Shocker: World faces another oil price bust – IEA warns
An oil shock may be lurking around the corner as the price bust has hammered investment in future supply, according to the Paris-based, International Energy Agency, IEA.
The IEA in its latest report identified the risk of supply outages such as those in Nigeria and Iraq as 'episodic' events due to political instability, something that may also affect other countries around the world as a result of low oil prices.
'Historic' investment cuts taking place now increase the possibility of oil-security surprises in the 'not-too-distant' future, Neil Atkinson, head of the IEA's Oil Industry and Markets Division, said.
He explained that about $300 billion is needed to sustain the current level of production, and nations including the U.S., Canada, Brazil, and Mexico are facing difficulty in keeping up investments.
'We need a lot of investments just to stand still,' Atkinson said at the launch event of SIEW 2016.
'There's danger as we are reaching a point where we are barely investing upstream. If investment doesn't resume in 2017 and 2018, we can see a spike in oil prices as oil supply can't meet demand.'
Companies such as ConocoPhillips, Chevron Corp. and BP Plc were said to have canceled more than $100 billion in investments, laid off tens of thousands of workers, slashed dividends and sold assets as oil sank below $30 a barrel to a 12-year low.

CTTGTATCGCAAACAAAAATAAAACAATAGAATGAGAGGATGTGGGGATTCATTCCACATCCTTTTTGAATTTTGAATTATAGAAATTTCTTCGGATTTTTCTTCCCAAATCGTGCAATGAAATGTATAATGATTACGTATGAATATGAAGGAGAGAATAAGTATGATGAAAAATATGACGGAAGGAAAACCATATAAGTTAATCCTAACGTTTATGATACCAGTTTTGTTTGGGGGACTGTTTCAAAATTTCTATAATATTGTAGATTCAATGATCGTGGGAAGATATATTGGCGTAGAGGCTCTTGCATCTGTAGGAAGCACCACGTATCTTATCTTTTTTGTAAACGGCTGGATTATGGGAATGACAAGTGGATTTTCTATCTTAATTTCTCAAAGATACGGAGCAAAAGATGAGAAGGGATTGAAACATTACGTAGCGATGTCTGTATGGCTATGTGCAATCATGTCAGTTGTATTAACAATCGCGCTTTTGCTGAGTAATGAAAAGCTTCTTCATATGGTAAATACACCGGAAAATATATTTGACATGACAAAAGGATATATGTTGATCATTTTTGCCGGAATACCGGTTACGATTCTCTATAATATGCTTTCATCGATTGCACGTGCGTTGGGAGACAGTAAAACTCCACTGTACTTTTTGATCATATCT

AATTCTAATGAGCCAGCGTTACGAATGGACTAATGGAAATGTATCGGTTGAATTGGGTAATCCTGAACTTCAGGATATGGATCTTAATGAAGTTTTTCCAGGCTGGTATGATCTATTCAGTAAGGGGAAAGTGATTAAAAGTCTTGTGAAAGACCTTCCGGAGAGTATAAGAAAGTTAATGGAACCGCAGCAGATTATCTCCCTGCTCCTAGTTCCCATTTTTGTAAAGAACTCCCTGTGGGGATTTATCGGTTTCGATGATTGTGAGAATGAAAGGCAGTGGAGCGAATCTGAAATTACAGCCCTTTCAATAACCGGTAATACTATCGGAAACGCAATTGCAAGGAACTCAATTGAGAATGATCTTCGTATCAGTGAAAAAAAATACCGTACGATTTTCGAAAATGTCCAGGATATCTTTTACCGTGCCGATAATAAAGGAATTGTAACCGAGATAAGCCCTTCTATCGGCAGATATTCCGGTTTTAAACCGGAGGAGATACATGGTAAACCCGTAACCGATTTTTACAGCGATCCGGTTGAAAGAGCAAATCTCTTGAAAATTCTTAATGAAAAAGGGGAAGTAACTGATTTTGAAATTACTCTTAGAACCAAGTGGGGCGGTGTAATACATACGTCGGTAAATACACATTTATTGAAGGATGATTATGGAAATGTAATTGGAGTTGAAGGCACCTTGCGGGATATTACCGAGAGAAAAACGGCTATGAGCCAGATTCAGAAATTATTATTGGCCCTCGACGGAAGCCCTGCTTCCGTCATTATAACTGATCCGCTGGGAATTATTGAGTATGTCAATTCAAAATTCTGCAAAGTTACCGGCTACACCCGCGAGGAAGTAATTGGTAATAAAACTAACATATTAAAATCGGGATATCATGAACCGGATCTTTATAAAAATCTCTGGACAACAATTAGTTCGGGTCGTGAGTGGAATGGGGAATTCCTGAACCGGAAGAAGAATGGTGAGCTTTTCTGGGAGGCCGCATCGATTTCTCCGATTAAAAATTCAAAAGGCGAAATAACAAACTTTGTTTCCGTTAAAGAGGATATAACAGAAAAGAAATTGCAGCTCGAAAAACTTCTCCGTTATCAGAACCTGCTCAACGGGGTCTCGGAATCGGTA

With crude rebounding since mid-February to near $41, Atkinson said the worst may be over for prices as they have a floor 'for the time being.'
The Organisation of the Petroleum Exporting Countries, OPEC, and other producers including Russia plan to meet in Doha next month to discuss limiting output to reduce a global oversupply.
'The meeting may or may not take place,' said Atkinson. 'It's seen as a gesture to show that there is stability and the impact it will have on actual supply structure will be 'none whatsoever,' said Atkinson, who expects oil prices to average $35 to $40 a barrel this year.
'You need to invest large sums of money just to maintain existing production and if you want to grow production to meet the demand growth that we're expecting, that money has to come from somewhere and we're seeing big cuts,' he added.
'There will be 'barely any supply to meet demand' if investments don't resume in the next one or two years. Apart from Saudi Arabia and one or two other Gulf state nations, there is little spare capacity around the world. Further ahead, Venezuela's economic problems may lead to social and political unrest and the potential for supply disruptions in Libya remains a risk,' he argued. Vanguard